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their careers to stay on in education and still provide them

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with the right courses later on in life? I will just say, if you don't

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mind, picking up on the issue about student fees for different parts of

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the United Kingdom, personally, regardless of what the legal

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position is, because I've had a look at it, I do think it's unfair

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that you're expecting the taxpayers from England and Wales to give us a

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very substantial sum of money, which lets us run this particular

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part of the world and when they want to send their students to our

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part of the world, we're going to charge them almost three times as

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much. I wonder at some stage, in the bigger picture, in the longer

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term issue of trying to convince the United Kingdom that we have a

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constructive part to play, whether this is good politics. Briefly,

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minister? This is devolution working its way through the system.

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If we don't go down the line of higher fees for GB students, we run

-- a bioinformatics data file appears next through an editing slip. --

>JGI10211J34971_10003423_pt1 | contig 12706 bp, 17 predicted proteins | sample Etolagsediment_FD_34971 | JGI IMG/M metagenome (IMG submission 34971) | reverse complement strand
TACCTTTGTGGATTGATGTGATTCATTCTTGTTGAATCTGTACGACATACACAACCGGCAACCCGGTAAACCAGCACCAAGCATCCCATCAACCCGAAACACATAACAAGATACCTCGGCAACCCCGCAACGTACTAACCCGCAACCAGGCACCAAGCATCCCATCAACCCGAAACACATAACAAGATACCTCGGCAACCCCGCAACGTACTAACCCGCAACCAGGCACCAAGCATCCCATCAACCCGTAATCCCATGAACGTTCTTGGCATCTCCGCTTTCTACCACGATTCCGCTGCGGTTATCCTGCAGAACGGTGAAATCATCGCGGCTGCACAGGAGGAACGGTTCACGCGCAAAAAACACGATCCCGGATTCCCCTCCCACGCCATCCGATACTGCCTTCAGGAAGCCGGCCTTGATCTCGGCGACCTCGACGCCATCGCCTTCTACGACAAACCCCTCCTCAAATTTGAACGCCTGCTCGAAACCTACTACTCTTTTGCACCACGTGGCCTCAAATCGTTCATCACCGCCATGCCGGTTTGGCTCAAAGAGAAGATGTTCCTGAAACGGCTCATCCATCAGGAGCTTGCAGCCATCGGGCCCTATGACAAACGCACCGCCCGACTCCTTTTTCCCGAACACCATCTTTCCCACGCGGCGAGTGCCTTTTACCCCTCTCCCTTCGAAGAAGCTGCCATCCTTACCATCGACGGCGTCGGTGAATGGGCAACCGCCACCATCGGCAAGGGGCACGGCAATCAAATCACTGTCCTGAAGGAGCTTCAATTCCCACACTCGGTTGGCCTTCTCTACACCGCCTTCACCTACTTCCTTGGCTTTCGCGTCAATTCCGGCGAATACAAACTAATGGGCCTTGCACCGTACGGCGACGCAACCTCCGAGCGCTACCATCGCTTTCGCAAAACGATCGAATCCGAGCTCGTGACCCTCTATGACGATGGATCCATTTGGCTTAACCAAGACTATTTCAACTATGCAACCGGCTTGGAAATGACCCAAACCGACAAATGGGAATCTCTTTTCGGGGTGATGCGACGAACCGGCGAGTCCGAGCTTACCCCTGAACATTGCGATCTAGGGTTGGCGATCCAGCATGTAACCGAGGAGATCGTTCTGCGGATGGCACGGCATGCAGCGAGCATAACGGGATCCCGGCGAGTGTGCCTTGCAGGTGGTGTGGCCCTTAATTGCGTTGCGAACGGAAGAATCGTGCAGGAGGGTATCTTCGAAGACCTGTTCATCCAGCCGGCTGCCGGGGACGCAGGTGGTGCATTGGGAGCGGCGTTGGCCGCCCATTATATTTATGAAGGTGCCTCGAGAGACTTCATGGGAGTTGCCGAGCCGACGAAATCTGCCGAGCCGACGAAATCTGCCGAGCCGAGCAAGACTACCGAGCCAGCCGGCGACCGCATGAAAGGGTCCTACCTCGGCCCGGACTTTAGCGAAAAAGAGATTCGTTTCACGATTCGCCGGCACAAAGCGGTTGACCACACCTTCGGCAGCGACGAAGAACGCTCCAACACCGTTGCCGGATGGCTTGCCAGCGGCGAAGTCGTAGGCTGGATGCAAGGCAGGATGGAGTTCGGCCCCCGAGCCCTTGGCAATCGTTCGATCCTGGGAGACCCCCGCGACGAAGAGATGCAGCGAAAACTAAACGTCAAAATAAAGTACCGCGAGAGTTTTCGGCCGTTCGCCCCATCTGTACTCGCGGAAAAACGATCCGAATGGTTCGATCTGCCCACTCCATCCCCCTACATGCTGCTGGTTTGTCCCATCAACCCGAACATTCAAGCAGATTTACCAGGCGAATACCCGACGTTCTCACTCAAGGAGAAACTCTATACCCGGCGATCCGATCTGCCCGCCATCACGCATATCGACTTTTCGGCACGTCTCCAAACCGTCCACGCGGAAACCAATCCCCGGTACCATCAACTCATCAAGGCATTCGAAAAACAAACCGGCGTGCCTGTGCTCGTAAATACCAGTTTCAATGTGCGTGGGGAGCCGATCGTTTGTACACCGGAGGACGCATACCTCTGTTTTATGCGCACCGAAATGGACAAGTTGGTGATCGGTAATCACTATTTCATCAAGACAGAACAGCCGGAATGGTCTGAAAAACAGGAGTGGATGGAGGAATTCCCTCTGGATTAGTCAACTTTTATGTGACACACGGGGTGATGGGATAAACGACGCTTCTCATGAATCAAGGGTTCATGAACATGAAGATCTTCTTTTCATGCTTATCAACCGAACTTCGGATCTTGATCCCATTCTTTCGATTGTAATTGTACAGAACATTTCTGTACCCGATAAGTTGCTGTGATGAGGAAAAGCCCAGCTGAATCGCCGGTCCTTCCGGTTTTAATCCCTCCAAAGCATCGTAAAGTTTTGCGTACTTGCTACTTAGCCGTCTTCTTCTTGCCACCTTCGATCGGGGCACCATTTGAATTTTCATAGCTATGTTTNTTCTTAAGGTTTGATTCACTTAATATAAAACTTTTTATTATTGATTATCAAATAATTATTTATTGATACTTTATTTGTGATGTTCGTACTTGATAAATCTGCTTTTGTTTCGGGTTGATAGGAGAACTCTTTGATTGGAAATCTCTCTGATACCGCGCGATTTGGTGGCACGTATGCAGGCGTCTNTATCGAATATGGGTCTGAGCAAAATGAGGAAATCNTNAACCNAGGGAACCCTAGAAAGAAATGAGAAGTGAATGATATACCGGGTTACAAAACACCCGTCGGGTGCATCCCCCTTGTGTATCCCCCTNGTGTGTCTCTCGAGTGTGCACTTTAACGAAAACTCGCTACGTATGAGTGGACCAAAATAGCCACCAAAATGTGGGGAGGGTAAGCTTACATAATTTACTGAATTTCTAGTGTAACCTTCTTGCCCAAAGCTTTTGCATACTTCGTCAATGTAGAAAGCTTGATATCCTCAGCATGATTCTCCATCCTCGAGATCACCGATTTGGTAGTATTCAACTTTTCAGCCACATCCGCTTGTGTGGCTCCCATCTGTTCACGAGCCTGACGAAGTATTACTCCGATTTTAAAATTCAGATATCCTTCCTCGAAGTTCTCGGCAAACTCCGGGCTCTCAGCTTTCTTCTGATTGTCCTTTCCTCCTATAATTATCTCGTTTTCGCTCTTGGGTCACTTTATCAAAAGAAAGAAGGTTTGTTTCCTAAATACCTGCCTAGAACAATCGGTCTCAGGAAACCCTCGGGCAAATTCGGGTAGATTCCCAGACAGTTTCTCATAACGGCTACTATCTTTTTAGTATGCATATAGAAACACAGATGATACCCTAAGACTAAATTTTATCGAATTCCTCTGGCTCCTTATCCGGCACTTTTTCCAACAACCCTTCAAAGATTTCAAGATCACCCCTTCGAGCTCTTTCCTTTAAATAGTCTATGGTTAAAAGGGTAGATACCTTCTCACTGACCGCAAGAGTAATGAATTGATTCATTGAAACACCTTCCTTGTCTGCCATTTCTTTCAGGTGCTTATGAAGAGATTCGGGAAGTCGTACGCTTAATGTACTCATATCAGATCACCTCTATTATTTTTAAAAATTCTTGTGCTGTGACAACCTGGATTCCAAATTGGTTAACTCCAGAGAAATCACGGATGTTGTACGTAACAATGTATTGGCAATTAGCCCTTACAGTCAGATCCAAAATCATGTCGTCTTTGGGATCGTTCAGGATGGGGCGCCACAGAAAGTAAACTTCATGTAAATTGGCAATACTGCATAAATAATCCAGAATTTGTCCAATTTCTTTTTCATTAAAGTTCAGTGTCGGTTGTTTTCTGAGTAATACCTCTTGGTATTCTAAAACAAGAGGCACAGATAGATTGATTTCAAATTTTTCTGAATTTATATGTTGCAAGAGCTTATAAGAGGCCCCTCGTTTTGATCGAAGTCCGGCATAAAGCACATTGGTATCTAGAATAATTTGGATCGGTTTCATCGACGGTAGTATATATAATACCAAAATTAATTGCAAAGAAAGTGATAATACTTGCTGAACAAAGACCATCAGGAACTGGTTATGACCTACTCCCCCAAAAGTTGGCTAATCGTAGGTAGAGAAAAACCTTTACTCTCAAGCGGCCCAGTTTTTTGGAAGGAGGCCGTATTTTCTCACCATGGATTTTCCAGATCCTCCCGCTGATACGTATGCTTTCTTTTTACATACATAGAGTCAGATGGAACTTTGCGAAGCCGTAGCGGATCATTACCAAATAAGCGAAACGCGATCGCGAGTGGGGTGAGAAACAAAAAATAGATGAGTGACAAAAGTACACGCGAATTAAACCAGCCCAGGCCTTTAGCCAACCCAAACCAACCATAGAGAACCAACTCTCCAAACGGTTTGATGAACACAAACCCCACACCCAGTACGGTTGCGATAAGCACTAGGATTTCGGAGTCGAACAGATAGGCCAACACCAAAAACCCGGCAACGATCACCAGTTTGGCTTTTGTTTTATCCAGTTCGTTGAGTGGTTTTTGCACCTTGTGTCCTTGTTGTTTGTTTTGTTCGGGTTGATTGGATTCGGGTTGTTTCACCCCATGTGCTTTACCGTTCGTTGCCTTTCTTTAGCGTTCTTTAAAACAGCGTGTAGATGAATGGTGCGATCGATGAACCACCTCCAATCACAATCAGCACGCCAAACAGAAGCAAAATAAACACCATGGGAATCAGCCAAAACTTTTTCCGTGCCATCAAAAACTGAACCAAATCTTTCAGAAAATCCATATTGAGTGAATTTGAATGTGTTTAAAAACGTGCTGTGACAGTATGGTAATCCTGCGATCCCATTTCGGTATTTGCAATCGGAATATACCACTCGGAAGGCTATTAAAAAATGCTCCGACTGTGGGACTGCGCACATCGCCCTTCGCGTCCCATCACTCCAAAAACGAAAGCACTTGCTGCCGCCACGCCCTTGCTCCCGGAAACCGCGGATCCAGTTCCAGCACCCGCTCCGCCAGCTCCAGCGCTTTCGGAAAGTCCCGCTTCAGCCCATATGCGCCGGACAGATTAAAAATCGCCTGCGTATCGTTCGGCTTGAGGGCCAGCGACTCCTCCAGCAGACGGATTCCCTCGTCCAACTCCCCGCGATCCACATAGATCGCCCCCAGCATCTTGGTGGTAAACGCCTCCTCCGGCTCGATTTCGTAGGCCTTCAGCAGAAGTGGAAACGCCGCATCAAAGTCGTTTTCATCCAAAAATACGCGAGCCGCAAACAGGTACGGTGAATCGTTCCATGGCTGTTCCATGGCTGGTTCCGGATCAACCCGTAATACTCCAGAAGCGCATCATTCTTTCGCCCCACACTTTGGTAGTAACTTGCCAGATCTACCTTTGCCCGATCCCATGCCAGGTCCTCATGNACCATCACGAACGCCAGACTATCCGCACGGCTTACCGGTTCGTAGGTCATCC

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the risk of a major flood of applications. There is going to be

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increased places locally from Northern Ireland based students

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already. We're expecting difficulty in meeting that demand. If we have

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this influx it's going to be disaster. I will be disappointed if

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the committee doesn't follow through on the decision of the

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executive. This is essential. It's part of this package. People want

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to have lower fees in Northern Ireland. We have to manage the

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consequences around that. I only chair the committee, I don't decide

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for it. We can't have it both ways. There will be plentsy more time for

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debate. Thank you for joining us. In less than an hour's time, we